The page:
Skip navigation

Diagnosing prosthetic joint infection

Bandolier has complained about the poor quality of diagnostic test information in the past ( Bandolier 61 ). A new study [1] laying out how to diagnose infection in a prosthetic joint at revision shows, par excellence, how to evaluate a diagnostic test.

In the UK we do over 75,000 hip and knee replacements a year. Some fail, and infection is one of the most serious causes of failure. Infection may present as pain in the joint and loosening of the prosthesis. Treatment may involve removing the joint and treating the infection locally and/or systemically before reimplanting another prosthesis. How best to treat chronic infections will depend on having an accurate and robust means of diagnosing infection.

The study

334 hip and knee revisions over a 17-month period were examined prospectively. The surgical teams were requested to send a standard set of five samples for culture and histology at the time of prosthesis removal. Details of the sampling of tissue and microbiological and histological testing are given in great detail, down to the use of different instruments and fresh scalpel blades to reduce risks of cross-contamination.

The results

Histology results were not available for all patients, so there was information on 297 joints (253 hip, 44 knee) for analysis, 41 of which were infected. Analysis showed (Table 1) that three or more specimens growing the same organism in microbological tests was powerfully related to infection, with a likelihood ratio (LR) of 169.

Microbiology result Likelihood ratio Post-test probability of infection (%)
Three or more specimens positive (same organism) 169 96.4
Two or more specimens positive (same organism) 2.1 25.2
One positive specimen 0.7 10.6
No growth from any specimen 0.2 3.3

Because the likelihood of infection was lower with prostheses which had been in situ for longer periods, the test results were applied to the number of years the prosthesis had been used (Table 2). This showed that even when the prosthesis had been present for more than 10 years and the pre-test probability of infection was as low as 6.6%, three or more positive specimens strongly predicted infection.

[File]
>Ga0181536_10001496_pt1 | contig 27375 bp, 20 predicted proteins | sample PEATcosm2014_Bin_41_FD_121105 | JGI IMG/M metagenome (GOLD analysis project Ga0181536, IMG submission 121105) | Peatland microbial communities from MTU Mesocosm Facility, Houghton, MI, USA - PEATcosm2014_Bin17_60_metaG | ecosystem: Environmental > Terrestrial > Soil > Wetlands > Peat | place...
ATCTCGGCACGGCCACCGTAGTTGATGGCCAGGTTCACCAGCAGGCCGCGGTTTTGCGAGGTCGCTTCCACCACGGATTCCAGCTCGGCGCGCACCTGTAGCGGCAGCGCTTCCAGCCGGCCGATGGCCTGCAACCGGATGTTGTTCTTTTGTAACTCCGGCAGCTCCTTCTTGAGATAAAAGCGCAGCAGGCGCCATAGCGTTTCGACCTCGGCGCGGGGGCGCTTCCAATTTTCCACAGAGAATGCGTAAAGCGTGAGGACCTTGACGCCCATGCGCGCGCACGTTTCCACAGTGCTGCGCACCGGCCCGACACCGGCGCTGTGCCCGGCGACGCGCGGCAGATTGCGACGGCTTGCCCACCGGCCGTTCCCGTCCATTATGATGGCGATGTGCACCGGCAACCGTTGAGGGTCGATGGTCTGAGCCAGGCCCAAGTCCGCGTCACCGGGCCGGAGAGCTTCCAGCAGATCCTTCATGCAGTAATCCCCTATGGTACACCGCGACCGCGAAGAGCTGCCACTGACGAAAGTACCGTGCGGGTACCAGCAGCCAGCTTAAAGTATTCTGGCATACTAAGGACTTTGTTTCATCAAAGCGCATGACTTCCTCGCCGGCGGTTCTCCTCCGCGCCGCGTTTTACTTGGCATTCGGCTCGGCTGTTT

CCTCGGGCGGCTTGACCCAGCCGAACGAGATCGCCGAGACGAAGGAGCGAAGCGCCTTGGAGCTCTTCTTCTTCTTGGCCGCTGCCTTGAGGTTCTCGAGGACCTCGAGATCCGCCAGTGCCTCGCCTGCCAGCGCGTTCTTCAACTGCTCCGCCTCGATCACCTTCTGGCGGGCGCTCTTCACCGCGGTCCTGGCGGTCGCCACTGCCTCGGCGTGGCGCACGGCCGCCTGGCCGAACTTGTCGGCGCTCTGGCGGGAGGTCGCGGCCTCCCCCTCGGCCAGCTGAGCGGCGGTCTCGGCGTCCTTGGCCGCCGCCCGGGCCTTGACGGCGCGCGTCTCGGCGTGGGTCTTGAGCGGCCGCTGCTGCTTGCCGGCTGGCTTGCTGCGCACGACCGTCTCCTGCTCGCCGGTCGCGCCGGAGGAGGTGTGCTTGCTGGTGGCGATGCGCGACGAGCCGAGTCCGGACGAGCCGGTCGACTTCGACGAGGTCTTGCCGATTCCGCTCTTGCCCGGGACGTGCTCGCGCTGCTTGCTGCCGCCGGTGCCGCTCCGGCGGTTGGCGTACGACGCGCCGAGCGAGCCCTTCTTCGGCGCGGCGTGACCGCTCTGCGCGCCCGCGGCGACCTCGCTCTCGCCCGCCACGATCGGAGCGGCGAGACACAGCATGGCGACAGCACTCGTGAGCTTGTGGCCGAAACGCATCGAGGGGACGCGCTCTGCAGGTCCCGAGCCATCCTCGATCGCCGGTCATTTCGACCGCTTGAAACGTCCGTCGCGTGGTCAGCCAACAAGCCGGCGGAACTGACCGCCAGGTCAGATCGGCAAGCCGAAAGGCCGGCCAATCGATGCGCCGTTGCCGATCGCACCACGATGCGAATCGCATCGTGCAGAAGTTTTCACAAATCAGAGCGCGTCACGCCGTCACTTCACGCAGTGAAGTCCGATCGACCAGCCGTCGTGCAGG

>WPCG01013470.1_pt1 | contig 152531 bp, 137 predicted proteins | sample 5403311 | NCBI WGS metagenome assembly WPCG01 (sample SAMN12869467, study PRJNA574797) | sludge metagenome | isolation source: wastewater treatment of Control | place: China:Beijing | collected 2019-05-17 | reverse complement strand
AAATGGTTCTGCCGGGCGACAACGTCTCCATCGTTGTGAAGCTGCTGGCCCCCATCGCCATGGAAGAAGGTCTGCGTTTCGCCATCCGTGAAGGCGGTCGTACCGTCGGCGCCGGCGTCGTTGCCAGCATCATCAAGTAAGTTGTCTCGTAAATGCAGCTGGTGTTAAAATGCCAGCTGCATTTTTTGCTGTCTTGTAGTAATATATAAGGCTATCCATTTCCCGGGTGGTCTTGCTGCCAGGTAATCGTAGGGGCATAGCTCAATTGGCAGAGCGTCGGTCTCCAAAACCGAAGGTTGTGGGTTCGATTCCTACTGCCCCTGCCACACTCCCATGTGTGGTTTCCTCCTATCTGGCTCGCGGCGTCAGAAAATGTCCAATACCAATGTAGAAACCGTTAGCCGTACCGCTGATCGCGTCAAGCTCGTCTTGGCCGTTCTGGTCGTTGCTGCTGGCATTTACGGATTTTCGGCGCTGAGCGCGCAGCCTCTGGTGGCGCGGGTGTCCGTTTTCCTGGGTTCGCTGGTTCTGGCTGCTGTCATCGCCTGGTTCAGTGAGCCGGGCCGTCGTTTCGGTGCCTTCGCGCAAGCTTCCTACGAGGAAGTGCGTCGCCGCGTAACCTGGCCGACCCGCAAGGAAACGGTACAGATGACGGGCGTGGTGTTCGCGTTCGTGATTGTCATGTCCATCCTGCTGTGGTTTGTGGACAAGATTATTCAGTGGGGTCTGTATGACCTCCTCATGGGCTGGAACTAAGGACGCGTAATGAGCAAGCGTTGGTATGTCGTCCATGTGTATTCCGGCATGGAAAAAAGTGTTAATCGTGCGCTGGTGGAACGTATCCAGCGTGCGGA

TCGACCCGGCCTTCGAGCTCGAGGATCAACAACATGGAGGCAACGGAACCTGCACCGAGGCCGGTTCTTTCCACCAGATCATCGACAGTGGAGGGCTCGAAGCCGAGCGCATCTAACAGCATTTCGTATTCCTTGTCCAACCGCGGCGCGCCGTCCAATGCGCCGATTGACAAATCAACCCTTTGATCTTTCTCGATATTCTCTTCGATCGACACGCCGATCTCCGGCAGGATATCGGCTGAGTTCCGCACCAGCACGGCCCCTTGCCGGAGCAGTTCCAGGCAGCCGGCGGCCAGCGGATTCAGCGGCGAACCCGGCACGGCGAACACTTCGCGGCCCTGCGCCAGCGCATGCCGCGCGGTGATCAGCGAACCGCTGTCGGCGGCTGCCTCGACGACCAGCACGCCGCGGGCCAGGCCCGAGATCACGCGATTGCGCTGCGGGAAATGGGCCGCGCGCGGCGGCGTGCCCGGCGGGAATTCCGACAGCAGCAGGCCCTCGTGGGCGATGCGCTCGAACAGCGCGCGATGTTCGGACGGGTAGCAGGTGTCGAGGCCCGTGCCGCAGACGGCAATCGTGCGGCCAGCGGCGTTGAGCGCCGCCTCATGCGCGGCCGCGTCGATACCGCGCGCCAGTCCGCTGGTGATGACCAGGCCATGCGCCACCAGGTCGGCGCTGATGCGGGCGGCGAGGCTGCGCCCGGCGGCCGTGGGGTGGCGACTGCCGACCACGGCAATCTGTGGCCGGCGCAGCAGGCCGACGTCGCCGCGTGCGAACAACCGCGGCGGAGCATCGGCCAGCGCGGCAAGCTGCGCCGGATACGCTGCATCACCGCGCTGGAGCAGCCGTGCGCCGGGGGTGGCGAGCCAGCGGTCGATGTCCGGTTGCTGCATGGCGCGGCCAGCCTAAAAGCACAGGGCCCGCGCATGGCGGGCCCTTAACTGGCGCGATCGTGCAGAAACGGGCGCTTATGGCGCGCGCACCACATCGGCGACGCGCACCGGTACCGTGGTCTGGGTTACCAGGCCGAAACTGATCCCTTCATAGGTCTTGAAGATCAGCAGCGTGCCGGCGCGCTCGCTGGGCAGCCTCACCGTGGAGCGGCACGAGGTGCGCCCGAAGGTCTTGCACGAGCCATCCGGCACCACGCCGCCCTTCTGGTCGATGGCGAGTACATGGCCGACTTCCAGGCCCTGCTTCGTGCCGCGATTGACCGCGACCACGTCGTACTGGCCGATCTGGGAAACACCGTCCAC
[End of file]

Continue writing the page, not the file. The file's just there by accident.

Post-test probability of infection (%)
Years prosthesis in situ Pre-test probability of infection (%) All specimens negative (LR=0.2) One specimen positive (LR=0.7) Two specimens positive (LR=2.1) At least three specimens positive (LR=169)
<2 40 12 33 58 99
2-4 18 4 14 32 97
4-10 8.2 2 6 16 94
>10 6.6 2 5 13 92

Histology with gram staining was shown to be a poor predictor of infection, with a likelihood ratio of 10.


As Mr Punch would say, 'That's the way to do it!'. This is another classic paper demonstrating just how diagnostic strategies should be evaluated. Its value is not just for the diagnosis of infections in hip prostheses, but also as an exemplar for all of us when faced with a new or existing diagnostic test. If it can't meet the standards laid out in this paper, why should we bother to use it?

The other very important aspect of this particular paper is that it is extraordinarily clear about how to reproduce the experimental situation in clinical practice. If, on reading this paper, you decided that you wanted to institute this as practice in your hospital, you could do it. It may be clever, but it is also practical, and full of common sense.


  1. BL Atkins, N Athanasou, JJ Deeks et al. Prospective evaluation of criteria for microbiological diagnosis of prosthetic joint infection at revision arthroplasty. Journal of Clinical Microbiology 1998 36: 2932-2939.

previous or next story in this issue